The switch assembly in FIG. 8 represents the same basic principles and produces the same results as described above. This switch assembly comprises a backside housing 13, which is fitted into a frontside aperture cup housing 15, to form the general switch housing. The inside walls of the housings support a gravity sensitive rotor 1, in the same manner described above. However, the movable contact assembly 3 and 4 is located on or within either or both sides of the rotor 1 and interacts with stationary contacts 7, which are flush within the inside planar wall of the housing 13 and/or 15, to maintain the current flow.
The disclosure of the invention described hereinabove represents the embodiments of the invention. Variations in the form, construction, and arrangement of the various electrical or electronic components thereof and the modified application of the invention are possible without departing from the spirit and the scope of the appended claims.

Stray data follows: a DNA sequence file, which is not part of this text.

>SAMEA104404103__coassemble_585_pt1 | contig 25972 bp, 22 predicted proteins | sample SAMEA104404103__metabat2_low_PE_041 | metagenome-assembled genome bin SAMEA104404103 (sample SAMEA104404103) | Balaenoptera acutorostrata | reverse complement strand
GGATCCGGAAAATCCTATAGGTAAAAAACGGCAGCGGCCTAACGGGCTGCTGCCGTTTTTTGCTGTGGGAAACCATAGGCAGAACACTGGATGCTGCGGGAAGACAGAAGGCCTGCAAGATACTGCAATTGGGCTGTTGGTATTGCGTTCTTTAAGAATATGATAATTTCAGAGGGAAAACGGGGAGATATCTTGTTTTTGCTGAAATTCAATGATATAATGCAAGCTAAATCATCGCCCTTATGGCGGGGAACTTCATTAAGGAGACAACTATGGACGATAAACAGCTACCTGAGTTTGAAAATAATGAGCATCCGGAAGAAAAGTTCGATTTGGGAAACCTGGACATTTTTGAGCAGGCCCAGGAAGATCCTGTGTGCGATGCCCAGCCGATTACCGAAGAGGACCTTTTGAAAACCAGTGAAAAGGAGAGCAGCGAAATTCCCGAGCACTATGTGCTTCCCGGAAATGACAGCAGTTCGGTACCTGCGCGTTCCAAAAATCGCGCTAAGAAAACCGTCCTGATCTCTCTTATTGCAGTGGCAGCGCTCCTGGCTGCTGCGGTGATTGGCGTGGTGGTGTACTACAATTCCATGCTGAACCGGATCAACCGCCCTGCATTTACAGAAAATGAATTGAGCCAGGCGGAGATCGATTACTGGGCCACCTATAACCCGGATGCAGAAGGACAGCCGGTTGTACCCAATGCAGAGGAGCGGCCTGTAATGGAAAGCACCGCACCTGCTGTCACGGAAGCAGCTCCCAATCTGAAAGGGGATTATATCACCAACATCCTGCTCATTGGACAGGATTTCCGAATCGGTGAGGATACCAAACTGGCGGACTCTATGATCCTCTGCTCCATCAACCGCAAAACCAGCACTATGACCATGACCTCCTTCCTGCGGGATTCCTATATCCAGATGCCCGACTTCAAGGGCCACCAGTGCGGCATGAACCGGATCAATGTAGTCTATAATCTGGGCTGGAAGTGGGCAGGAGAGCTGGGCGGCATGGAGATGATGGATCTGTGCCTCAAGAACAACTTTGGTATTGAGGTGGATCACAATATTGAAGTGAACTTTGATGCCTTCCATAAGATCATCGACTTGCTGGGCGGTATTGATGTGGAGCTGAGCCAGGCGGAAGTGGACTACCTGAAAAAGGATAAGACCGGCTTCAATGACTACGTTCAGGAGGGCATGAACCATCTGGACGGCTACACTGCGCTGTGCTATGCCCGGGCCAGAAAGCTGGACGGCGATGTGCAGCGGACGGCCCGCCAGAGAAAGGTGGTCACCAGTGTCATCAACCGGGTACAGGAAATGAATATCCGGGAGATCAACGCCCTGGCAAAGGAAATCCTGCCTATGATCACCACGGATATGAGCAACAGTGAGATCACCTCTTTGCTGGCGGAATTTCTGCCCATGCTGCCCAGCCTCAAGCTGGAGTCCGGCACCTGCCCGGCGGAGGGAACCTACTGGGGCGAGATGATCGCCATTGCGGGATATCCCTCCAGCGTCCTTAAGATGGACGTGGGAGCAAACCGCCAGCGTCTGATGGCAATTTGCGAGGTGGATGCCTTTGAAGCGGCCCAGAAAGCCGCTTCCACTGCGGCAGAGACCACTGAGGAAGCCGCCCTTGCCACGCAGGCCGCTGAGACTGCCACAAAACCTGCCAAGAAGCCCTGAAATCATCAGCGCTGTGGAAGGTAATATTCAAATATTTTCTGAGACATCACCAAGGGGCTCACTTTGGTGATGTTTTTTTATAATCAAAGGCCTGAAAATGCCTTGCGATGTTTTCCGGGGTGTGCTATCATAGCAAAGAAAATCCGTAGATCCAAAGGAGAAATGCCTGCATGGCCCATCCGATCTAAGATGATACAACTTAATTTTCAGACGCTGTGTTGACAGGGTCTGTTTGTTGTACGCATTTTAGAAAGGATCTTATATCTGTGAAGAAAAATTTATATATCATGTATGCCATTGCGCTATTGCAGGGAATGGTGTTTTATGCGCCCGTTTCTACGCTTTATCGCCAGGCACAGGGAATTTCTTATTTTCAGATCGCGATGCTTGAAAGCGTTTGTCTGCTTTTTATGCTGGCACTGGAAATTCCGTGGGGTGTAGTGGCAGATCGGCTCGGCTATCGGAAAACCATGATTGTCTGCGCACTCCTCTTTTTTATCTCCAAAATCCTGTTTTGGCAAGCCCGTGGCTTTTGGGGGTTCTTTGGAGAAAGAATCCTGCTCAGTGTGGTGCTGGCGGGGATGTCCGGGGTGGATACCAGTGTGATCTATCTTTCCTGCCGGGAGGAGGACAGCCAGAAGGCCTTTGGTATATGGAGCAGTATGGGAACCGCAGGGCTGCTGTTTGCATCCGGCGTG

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|Citing Patent||Filing date||Publication date||Applicant||Title|
|US4794378 *||Dec 23, 1987||Dec 27, 1988||Chen Sheng Chuan||Gravitationally-actuating missing reminder for pocket article|
|US5031329 *||Feb 14, 1990||Jul 16, 1991||Smallidge Bernard W||Digital level with plumb|
|US5436417 *||Jul 26, 1994||Jul 25, 1995||Adac Plastics, Inc.||Gravity actuated electrical switch and lamp assembly|
|US5920046 *||Sep 1, 1998||Jul 6, 1999||Denso Corporation||Inclination detector for vehicle capable of detecting inclination direction|
|US5955713 *||Oct 3, 1997||Sep 21, 1999||Circle Seal Corporation||Tilt switch array for electronic orientation detection|
|US7504599 *||Dec 31, 2007||Mar 17, 2009||Thomas Peter Chesters||Pendulous control valve system electric current embodiment|
|US20080283062 *||May 13, 2008||Nov 20, 2008||Esposito Jr Anthony J||Respiratory Component Measurement System|
|DE102006062600A1||Dec 29, 2006||Jul 3, 2008||Endress + Hauser Flowtec Ag||Inline measuring device starting and/or monitoring method for use in measuring system, involves detecting momentary inclination of measuring sensor corresponding to inclination of principal axis of sensor opposite to intended reference axis|
|U.S. Classification||200/61.45R, 200/61.48, 200/61.51, 200/61.83|
|Nov 13, 1990||FPAY||Fee payment|
Year of fee payment: 4
|Jan 3, 1995||REMI||Maintenance fee reminder mailed|
|May 28, 1995||LAPS||Lapse for failure to pay maintenance fees|
|Aug 8, 1995||FP||Expired due to failure to pay maintenance fee|
Effective date: 19950531